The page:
Nothing to hide, believe what I say

8 08 2013

What a shocker: “protester” is an undercover cop.

This should surprise exactly no one.

Police forces-have a long and dishonorable history of infiltration of and provocation among organized protest groups—never mind the First Amendment rights to freedom of speech and assembly. Those tasked to “protect and serve” forget that protesters, too, deserve protection and service.

Anyway, given that long history of surveillance and disruption, the best course for any protest organization is to be open and public as possible: hide nothing, publicize everything.

There may be bits that it makes sense to keep under wraps for tactical reasons—the location of a pop-up protest, for example, might be texted to members at the last minute—and those involved in present-day sanctuary movements of whatever sort have good reason for discretion, but on the whole, if the purpose is to raise public consciousness, change public opinion, or call for new/different laws, then the best bet is to embrace one’s status as a public entity and throw everything into the open.

Will this prevent police surveillance? Almost certainly not. But it will both eliminate the need to waste any time worrying about who among the crowd might be a cop and inoculate the group against claims of criminality.

(Of course, there are protesters who embrace criminality as the best/only way to undermine/overthrow the whole shebang, so, yeah, secrecy might be the best bet for them. It will also, in combination with the criminality which requires it, curb their effectiveness in under-/over- mining/throwing.)

This, for example, is the wrong attitude to take:

[United Students Against Sweatshop protester] Shishido Strain says his run-ins with Rizzi have already made him wary of strangers who want to get involved in fights for workers’ rights.

“I have personally become much more cautious with people who express support for us at actions and others who express an interest in joining our actions, if I do not know them already,” he says.

I  get why Strain is concerned, but if your group has any sway whatsoever, it’d be so much easier simply to assume cops are present, and move on. Don’t let ’em distract you, don’t let ’em limit your efforts to reach out.

Open subversion: it’s the better way.

~~~

None of this is to say that cops shouldn’t be sued each and every time they infringe upon the Constitutional rights of protesters. You can be open without being a sap.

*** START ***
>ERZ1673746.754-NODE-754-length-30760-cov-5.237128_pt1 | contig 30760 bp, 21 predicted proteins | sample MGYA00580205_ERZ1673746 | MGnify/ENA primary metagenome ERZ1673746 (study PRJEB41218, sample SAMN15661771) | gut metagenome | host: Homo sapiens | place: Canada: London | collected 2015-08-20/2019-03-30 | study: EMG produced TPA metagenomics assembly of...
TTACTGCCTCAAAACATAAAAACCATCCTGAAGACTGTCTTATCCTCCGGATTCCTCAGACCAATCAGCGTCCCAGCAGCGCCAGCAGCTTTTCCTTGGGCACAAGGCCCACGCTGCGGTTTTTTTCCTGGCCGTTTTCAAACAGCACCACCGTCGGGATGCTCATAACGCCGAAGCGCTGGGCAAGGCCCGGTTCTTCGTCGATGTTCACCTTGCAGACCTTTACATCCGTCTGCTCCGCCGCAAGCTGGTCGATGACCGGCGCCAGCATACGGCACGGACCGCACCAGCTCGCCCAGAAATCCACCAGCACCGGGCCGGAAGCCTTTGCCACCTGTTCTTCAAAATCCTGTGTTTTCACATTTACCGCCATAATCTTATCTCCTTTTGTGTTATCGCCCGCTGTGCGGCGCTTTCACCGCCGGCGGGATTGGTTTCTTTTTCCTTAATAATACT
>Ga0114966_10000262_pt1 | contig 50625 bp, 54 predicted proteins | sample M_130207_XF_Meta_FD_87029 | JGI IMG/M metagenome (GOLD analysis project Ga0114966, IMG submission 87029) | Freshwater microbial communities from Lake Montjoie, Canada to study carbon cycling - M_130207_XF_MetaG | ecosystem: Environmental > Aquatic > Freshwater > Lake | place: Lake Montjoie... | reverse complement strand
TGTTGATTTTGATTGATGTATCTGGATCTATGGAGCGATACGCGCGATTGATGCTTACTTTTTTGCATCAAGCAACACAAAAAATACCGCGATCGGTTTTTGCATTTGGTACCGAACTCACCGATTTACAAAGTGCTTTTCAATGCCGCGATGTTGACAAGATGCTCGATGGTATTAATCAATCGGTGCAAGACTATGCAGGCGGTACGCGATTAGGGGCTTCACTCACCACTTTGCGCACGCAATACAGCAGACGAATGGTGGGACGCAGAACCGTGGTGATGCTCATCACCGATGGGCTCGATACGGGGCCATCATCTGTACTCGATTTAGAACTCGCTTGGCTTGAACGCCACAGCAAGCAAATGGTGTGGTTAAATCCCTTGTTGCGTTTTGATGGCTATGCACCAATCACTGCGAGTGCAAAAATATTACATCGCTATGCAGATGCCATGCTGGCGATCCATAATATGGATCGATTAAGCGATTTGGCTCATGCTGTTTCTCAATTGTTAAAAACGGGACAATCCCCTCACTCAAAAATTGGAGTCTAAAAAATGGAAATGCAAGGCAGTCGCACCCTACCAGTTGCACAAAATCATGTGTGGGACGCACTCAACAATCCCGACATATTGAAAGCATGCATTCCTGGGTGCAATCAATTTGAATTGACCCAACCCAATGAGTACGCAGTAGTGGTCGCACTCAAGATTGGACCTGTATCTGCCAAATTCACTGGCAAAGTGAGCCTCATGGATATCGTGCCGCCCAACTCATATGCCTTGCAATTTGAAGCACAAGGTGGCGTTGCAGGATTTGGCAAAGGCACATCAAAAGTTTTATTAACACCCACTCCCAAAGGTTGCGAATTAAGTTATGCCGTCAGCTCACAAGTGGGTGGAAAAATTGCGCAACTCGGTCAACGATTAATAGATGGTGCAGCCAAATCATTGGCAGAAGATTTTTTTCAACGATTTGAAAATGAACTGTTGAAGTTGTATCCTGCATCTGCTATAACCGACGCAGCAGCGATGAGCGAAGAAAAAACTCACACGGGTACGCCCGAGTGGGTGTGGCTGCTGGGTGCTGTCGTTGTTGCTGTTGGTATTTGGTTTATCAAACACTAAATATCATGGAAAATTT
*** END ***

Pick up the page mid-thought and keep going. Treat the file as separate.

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God, cops, and, oh, God and cops

8 01 2009

He wouldn’t shake my hand. He said something about ‘respect,’ but it wasn’t clear if he were asking me to respect his wish not to shake my hand, or if he were demonstrating respect for me by not shaking my hand.

I smiled and said ‘Okay’, but, hmmmm, not so okay.

No hand shaking because he’s a man and I’m a woman. A dick, and I get a handshake. No dick, no shake.

So what’s the big deal? He showed me the apartment, didn’t he? He wasn’t unkind or unwilling to deal with me: he simply didn’t want our hands to touch. Different standards of personal boundaries, that’s all.

And on one level, that’s true. I like handshakes, but hugs, not so much. And I certainly don’t want someone feeling me up by way of introduction. Boundaries and preferences.

Perhaps had he not mumbled ‘respect.’ Again, it’s entirely possible that he was demonstrating his respect for me—but I don’t think so. When a man fears my hand, simply because it’s a female hand, I don’t respect that fear. No, I’m not going to force someone to shake my hand—duh, boundaries—but respect that fear of a female touch? Nope.

Oh, but this was about his religion, his relationship to God, and had nothing to do with me. Except that I was there, and I wasn’t feeling particularly respected.

So what do you do in these situations, where respect for the other seems to require a disrespect for oneself? Is there an equitable behavioral solution?

So we don’t shake hands. Perhaps that’s the best we can do.

_____

How many people have been ‘justifiably’ killed by police—i.e., how many victims of disputed deaths (i.e., clearly those not immediately involved in criminal violence) have had their demands for justice unheard because the police were able to claim self-defense—before the advent of mobile technology?

What would have happened to the police officers on trial in the Sean Bell shooting in NYC had someone had video of the events that night? Would anyone have taken Michael Mineo (allegedly injured and sodomized by police in Brooklyn subway station) seriously had video not surfaced which corroborated at least part of his claim against the police? What about what happened to Christopher Long, the Critical Mass bicyclist in Union Square who was charged with assaulting an officer—only to have those charges withdrawn after video clearly showed the officer assaulting the bicyclist? What about all those Republican National Convention protesters freed after film footage effectively erased police justifications for those arrests?

And now, Oscar Grant, the young man shot to death by BART (Bay Area Rapid Transit) police New Year’s day. Would there be a vigorous investigation absent the cell phone video of the shooting? And what of allegations that BART officials sought (unsuccessfully, as it turns out) to confiscate any images of the shooting? And police claims that Grant was not cuffed while he was shot—while witnesses dispute this? Perhaps it was an accident, perhaps the officer didn’t mean to shoot Grant. But what the hell was he doing drawing his weapon on an unarmed man on the ground? (And what does it mean for the supposed professionalism of police forces if they kill citizens accidentally?)